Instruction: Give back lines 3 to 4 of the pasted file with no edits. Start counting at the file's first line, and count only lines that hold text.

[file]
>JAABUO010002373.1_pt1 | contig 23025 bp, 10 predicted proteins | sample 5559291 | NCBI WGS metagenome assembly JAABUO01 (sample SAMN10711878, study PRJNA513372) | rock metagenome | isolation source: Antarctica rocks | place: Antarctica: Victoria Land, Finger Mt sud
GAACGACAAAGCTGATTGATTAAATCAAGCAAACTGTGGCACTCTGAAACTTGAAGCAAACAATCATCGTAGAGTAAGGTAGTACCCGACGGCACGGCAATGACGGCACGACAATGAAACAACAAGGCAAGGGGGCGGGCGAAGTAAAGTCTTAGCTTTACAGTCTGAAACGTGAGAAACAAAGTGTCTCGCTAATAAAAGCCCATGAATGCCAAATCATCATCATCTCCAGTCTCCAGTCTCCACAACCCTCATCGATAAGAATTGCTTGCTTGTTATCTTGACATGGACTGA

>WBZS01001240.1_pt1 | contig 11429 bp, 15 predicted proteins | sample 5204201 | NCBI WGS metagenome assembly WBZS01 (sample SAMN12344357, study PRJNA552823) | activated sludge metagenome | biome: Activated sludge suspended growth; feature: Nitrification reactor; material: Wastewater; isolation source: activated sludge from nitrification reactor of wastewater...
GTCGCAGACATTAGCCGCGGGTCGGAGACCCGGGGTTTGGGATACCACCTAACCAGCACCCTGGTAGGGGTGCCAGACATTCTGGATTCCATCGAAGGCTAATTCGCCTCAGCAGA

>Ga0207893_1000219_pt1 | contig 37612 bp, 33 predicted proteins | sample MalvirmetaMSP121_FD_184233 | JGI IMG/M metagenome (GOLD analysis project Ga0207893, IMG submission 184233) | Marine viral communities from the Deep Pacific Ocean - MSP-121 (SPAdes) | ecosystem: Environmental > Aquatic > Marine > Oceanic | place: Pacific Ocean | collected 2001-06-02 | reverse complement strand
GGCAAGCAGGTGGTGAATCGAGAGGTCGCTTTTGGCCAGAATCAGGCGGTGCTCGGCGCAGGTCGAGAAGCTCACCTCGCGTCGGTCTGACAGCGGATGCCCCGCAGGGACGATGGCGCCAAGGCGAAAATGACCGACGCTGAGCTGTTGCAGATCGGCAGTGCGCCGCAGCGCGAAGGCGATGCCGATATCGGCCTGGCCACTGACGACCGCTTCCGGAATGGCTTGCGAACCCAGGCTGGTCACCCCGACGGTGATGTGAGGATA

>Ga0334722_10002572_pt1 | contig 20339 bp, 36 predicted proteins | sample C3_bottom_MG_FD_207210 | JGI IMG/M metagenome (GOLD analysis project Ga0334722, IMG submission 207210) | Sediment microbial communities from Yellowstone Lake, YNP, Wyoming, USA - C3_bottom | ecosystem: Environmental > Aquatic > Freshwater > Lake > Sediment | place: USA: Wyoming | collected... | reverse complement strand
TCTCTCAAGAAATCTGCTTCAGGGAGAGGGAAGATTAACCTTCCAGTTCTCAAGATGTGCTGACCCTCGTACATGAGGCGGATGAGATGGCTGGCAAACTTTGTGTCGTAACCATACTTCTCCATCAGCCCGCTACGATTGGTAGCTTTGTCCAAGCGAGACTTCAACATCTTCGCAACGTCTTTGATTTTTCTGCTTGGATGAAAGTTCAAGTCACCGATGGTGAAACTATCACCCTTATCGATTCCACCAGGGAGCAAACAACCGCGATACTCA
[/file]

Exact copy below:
>WBZS01001240.1_pt1 | contig 11429 bp, 15 predicted proteins | sample 5204201 | NCBI WGS metagenome assembly WBZS01 (sample SAMN12344357, study PRJNA552823) | activated sludge metagenome | biome: Activated sludge suspended growth; feature: Nitrification reactor; material: Wastewater; isolation source: activated sludge from nitrification reactor of wastewater...
GTCGCAGACATTAGCCGCGGGTCGGAGACCCGGGGTTTGGGATACCACCTAACCAGCACCCTGGTAGGGGTGCCAGACATTCTGGATTCCATCGAAGGCTAATTCGCCTCAGCAGA